Thursday, 21 July 2016

The Seven Deadly Sins of Reading

Avarice

The constant need to buy more books, even though you did that yesterday. And the day before. And the day before that. 

Envy

https://giphy.com/gifs/reading-xTiTnEwlPV1OVKKtlC

Fictional people are not bound by the rules of reality, or even the laws of time and space. When you've just finished reading about shonen heroes with their constant, plot-convenient power-ups, schools that teach transfiguration instead of trigonometry, and kids with quests instead of coursework, it's hard to be anything but jealous.

Pride

The feeling we all get when we read a book before it was cool.

Alternatively, that feeling you get when you introduce a friend to another world and they fall in love with it. 

Lust

(*Sniggers*)   

*Glares* Oh, get your mind out of the gutter. What are you doing up, anyway? It's not quite eight o'clock. At night. 

(*Yawns* Well we can't all be morning people.)

Lust can mean to crave or covet something, i.e. a lust for power. Readers have a shameful lust for knowledge and adventure that no amount of reading will sate. 

Gluttony

Two words. Binge. Reading.

(Binge-Read. Verb.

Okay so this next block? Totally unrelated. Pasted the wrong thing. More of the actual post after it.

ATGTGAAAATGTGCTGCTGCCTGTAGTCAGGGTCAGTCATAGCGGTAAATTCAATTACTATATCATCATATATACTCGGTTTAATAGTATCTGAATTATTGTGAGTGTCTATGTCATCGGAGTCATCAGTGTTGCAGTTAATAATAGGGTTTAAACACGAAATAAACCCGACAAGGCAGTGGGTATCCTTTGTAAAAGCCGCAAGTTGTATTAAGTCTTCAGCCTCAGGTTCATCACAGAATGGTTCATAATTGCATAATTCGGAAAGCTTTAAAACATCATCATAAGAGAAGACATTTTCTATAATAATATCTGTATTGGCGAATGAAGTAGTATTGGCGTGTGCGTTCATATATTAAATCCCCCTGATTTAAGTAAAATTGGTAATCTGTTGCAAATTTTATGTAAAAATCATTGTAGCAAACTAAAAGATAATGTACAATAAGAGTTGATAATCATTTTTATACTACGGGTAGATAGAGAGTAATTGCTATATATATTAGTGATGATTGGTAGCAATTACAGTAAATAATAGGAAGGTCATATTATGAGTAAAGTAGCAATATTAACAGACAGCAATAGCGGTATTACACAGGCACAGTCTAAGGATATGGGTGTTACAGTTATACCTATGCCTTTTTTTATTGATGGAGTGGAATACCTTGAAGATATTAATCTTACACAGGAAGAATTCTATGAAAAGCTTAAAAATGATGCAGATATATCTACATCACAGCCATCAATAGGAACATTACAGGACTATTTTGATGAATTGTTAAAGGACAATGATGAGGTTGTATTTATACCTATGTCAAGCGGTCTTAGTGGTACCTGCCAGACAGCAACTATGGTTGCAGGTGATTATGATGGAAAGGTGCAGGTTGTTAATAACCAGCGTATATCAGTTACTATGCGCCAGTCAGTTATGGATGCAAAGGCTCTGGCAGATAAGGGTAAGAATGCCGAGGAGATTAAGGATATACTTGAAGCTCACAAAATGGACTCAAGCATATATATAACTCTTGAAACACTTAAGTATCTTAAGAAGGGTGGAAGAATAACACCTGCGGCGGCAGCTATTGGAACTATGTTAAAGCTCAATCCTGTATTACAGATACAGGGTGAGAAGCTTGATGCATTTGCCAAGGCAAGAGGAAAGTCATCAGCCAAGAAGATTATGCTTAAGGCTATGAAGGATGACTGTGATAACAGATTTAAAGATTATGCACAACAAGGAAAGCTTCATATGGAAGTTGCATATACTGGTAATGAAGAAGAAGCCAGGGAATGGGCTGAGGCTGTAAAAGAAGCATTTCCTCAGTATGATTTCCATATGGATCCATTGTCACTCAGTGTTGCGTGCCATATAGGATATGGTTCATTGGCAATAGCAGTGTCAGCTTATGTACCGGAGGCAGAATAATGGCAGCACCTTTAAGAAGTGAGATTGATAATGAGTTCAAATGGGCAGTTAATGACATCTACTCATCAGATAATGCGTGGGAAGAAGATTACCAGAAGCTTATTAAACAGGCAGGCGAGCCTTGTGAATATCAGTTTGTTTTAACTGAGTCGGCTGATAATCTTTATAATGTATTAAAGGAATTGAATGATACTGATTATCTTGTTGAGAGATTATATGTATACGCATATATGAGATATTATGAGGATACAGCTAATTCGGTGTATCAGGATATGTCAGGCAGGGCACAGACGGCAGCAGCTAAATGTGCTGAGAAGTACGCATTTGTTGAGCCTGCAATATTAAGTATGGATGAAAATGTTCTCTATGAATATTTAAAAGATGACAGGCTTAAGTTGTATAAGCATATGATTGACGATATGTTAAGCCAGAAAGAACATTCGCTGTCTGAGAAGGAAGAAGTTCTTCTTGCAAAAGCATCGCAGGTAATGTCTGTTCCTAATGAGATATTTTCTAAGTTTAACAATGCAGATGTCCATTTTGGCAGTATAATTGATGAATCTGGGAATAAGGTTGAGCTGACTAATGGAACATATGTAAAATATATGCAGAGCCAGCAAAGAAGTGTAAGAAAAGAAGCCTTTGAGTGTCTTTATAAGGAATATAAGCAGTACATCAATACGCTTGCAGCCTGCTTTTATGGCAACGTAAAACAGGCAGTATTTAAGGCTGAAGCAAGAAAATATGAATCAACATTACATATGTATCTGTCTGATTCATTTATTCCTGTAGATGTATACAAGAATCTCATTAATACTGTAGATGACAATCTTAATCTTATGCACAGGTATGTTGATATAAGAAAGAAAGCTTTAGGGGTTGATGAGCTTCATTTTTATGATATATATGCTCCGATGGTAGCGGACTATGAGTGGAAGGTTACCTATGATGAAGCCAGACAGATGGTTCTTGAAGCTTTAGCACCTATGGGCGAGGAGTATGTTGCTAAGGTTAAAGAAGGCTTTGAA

To consume books one after another in a futile attempt to have your fill of fiction. Has been known to lead to frustration at release dates, reading slumps, and an inability to be pleased by anything. It is also known to be a key gateway to other forms of procrastination. Despite these dangers, some brave readers still choose to take part in readathons. Readathons intensify the risks of binge-reading by challenging innocent readers to read as many books as possible within a certain amount of time.
If you are planning to binge-read, please take precautions. Don't read on an empty stomach, always tell a friend what you are reading, and never read and drive.
Binge-reading. Know your limits.)

Sloth

Two words. Reading. Slump.

https://giphy.com/gifs/october-reader-relentless-QkBIixosz2Ol2

(Reading Slump.
Symptoms:
  • The inability to get through a book without putting it down every few pages and leaving it for several weeks. This is not the book's fault. It could be a book you've been reading for a while, or even a favourite book.
  • Sometimes (though not always) you may go off buying books during a reading slump.
  • You may find it as impossible to enter a bookshop as an uninvited vampire would find it to enter a house.
Causes:
  • Laziness, pure and simple.)
Ivy.
  
(Other Possible causes include reading too much, finishing a much-loved series, and being disappointed by a book. 

It's probably just laziness though. I mean, come on, it's not exactly hard. Just PICK UP THE BOOK and READ it.)

Thank you Ivy for that startling, completely out-of-character display of empathy. It's good to know that, the next time I fall into a reading slump, I can rely on you to pull me out with gentle words of encouragement.

Wrath

https://giphy.com/gifs/4s7Yz0VFR7na0

When a book ends on a cliff-hanger and the sequel isn't due out for several years -

(That's one year in non-reader time.) 

- it is common for a reader to indulge themselves in a bit of teeth-gnashing before falling into a perpetual state of sorrow.

How many of these sins have you committed? Would you have defined any of them differently?